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Applications of the Laplace Transform


Theoretical Approach

In figure 1, mechanical transverse waves sent along a rope pass through a slot. Under these circumstances, waves can be sent along the rope only if the waves are generated parallel to the direction of the slot. Each slot permits only

those waves with the proper orientation to pass through. The waves are said to be polarized in a particular plane or plane polarized. Vertically polarized waves cannot pass through an horizontal polarizer ( Fig.1.)

Before the introduction of the electromagnetic theory, light was assumed to be a longitudinal wave disturbance. Electromagnetic theory predicts that light is a transverse wave. From interference and diffraction experiments, we can infer nothing concerning the transverse nature of light. Only polarization theory and experiments can support the theoretical electromagnetic prediction that light waves are transverse.

Fresnel observed that a beam of light falling on a calcite crystal (CaCO3) was separated into two beams that were incapable of producing interference fringes (Fig.2).

Young suggested that this could be explained by assuming that light consisted of transverse waves that were separated into component waves having oscillating planes at right angles to each other. He called this a plane polarization effect, and the phenomenon is called double refraction. The ordinary wave (o-wave) travels in the crystal with the same speed vo in all directions, the crystal having a single index of refraction no. The extraordinary wave (e-wave) travels in the crystal with a speed that is greater than vo. The index of refraction (c/ve) has a smaller value ne. Several doubly refracting crystals, other than calcite, are:

ice (H2O); quartz (SiO2); wurzite (ZnS); dolomite (CaO.MgO.2Co2); siderite (Fe.CO2)

Fig. 3 shows an electromagnetic plane-polarized wave.

The vibrations of the E vector are parallel to each other for all points in the wave. At any such a point, E and the direction of propagation form a plane called plane of vibration. In a plane polarized wave, all such planes are parallel.

The light propagated in a given direction consists of independent wavetrains whose planes of vibration are randomly oriented about the direction of propagation. Such light, though still transverse, is unpolarized (See Fig.4.).

Fig. 1 Polarized mechanical waves

Fig. 2 Double refraction of light accross a calcite crystal

Fig.3 A plane-polarized electromagnetic wave

Fig.4 Observing polarised light

Certain crystaline substances transmit light in one plane of polarization and absorb light in other polarization planes. Tourmaline is such a material. This property of crystals in which one polarized component of incident light is absorbed and the other is transmitted is called dichroism. Dichroic crystals of quinine iodosulphate transmit plane polarized light very efficiently but the crystals are too small for practical use. There is a method of embedding these crystals in cellulose films so that the dichroic properties of the crystal are retained. This polarizing film is known commercially as Polaroid.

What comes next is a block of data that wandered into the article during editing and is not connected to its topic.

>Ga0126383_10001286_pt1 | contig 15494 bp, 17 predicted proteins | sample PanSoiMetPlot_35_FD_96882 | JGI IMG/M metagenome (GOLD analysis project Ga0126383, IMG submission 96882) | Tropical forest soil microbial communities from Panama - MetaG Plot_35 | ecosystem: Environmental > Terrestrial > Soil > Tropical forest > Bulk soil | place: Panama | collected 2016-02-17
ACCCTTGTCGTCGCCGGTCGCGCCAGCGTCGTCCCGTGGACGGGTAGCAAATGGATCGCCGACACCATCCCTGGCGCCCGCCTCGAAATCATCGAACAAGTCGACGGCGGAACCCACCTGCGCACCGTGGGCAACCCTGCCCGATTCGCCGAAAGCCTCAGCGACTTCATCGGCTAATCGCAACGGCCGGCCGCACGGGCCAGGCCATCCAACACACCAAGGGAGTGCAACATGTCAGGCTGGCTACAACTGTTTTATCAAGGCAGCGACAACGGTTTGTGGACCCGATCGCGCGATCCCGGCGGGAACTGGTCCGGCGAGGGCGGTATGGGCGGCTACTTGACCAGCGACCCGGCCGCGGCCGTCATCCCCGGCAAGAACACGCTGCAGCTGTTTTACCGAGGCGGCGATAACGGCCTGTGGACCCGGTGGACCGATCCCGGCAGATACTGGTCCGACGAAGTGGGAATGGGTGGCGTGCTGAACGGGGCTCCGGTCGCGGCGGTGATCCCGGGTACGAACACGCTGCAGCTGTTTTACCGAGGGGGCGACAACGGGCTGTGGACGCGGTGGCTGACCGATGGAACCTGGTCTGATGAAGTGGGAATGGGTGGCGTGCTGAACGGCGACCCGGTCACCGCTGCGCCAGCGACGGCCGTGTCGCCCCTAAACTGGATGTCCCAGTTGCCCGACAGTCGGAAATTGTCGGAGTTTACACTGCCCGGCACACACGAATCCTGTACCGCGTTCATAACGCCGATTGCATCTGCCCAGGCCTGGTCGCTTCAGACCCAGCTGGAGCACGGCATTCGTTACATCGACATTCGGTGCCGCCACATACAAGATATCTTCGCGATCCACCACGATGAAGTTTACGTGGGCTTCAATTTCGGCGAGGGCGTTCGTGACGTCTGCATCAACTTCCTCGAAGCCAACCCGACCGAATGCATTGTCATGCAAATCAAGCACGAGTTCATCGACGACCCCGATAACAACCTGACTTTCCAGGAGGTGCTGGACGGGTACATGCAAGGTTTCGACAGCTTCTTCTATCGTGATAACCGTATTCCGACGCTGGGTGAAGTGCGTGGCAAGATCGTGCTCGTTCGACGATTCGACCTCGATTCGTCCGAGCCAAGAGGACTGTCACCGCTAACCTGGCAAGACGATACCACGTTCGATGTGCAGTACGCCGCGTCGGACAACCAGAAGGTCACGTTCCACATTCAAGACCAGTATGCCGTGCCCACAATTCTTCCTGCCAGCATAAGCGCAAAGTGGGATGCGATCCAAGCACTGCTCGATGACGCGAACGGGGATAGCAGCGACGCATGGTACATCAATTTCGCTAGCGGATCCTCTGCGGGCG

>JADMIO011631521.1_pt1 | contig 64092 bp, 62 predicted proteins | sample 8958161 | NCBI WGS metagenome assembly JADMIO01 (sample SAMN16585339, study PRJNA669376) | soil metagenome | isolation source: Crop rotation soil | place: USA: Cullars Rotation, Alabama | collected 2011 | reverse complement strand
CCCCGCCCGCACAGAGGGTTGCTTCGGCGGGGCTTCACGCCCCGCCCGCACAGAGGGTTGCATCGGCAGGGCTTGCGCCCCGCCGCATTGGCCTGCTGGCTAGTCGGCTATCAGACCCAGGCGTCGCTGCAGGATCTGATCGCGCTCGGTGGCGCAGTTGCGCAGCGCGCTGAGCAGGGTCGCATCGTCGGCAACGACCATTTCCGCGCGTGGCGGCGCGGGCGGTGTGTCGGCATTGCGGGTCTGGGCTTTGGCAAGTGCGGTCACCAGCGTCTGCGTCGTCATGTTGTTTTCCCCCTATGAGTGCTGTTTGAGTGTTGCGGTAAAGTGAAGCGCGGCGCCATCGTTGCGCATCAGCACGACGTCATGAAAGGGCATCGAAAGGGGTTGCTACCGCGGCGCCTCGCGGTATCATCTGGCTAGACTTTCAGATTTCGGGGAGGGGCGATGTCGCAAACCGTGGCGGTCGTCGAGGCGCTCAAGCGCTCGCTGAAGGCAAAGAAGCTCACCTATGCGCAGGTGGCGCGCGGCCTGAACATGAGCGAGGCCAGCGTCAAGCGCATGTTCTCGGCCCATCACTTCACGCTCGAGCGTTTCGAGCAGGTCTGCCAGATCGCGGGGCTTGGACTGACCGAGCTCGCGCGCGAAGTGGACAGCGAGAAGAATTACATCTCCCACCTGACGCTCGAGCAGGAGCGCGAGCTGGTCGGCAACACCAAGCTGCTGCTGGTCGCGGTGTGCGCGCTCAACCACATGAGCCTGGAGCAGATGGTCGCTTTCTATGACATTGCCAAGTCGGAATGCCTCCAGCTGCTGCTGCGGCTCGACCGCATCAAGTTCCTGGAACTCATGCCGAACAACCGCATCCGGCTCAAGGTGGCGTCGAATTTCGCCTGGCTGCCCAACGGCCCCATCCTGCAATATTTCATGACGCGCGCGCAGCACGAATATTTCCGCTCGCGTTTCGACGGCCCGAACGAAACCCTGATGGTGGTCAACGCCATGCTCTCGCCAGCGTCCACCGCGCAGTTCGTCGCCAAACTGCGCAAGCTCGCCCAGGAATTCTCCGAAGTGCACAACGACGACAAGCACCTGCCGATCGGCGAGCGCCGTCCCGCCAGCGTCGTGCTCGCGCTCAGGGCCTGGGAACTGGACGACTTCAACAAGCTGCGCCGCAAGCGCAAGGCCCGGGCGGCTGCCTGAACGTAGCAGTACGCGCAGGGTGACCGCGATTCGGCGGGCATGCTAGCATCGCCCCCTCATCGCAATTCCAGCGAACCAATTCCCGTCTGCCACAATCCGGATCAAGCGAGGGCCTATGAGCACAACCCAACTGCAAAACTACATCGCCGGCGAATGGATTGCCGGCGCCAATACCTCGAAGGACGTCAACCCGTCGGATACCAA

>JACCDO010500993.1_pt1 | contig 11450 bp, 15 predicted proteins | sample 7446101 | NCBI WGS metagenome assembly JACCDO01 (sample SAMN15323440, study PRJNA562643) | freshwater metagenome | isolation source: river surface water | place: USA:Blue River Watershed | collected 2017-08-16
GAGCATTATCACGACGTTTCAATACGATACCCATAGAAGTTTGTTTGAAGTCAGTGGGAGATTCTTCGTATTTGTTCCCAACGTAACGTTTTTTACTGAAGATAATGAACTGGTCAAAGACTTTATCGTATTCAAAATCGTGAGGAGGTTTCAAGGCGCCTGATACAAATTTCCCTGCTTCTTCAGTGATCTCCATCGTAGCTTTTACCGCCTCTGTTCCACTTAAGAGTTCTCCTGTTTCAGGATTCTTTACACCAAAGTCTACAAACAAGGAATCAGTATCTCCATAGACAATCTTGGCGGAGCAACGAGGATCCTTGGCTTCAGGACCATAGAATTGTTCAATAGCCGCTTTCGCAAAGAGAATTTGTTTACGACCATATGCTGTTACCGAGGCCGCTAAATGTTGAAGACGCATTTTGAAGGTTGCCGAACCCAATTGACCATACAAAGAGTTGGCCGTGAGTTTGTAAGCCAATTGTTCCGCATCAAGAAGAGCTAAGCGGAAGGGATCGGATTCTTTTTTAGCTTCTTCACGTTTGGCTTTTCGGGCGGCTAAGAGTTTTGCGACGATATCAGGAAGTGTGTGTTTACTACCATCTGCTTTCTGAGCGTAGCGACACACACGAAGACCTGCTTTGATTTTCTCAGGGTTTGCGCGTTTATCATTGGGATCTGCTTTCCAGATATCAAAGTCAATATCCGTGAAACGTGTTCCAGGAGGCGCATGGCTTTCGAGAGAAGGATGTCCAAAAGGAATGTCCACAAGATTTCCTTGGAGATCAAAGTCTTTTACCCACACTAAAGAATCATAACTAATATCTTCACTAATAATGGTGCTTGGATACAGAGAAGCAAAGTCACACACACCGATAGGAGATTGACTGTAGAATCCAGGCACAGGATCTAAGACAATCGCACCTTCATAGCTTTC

Ordinary light incident obliquely on the surface of a glass plate is partly reflected and partly refracted. Both the transmitted and the reflected beams are partly polarized (Fig. 5.).

Fig. 6 Transmission and refraction of light trough a calcite crystal

Fig.5 Partly polarized reflected and refracted light beams

The component of the incident light lying in the plane parallel to the surface of the glass is largely reflected. The component in the plane perpendicular to the surface is largely refracted. A particular angle af incidence at which polarization of the reflected light is complete, known as the polarization angle, can be found experimentally.

Calcite crystals (Iceland spar) are sometimes polished, cut through and cemented back together in such a way that one of the polarized beams is totally reflected at the cemented face. Such a crystal, known as a Nicol prism, can be used to produce aa beam of completely polarized light (Fig.6)

While rotating the Nicol about the incident ray, the plane of vibration is also rotated.

If a bunch of natural light rays passes through a polarizer, prior to pass through an analizer, the intensity of the emerged ray is given by the law of Malus:

being the angle between the planes of vibration of light before and after the analizer, Io - the intensity of light entering the analizer.

Experimental Procedure

Fig.7 The device used for polarisation

The scheme of the device used is presented in fig. 7. Light from the source S reaches the polarizer N. The Nicol can be rotated about a vertical axis and the resulted light can be analized by the analizer A ( a plane mirror mounted at

45 o).

The intensity of the reflected light is measured by means of a photosensitive cell which generates electrical currents proportional to the intensity of the luminous flux incidental on the cathode.The photocell is placed in the focus of a lens L.

The Nicol tube has to be rotated about a vertical axis, 30o by 30o up to 360o and the intensity of the resulted current will be measured for each position of the Nicol. Results will be recorded in the data table.

Data table


One plots and in polar coordinates.

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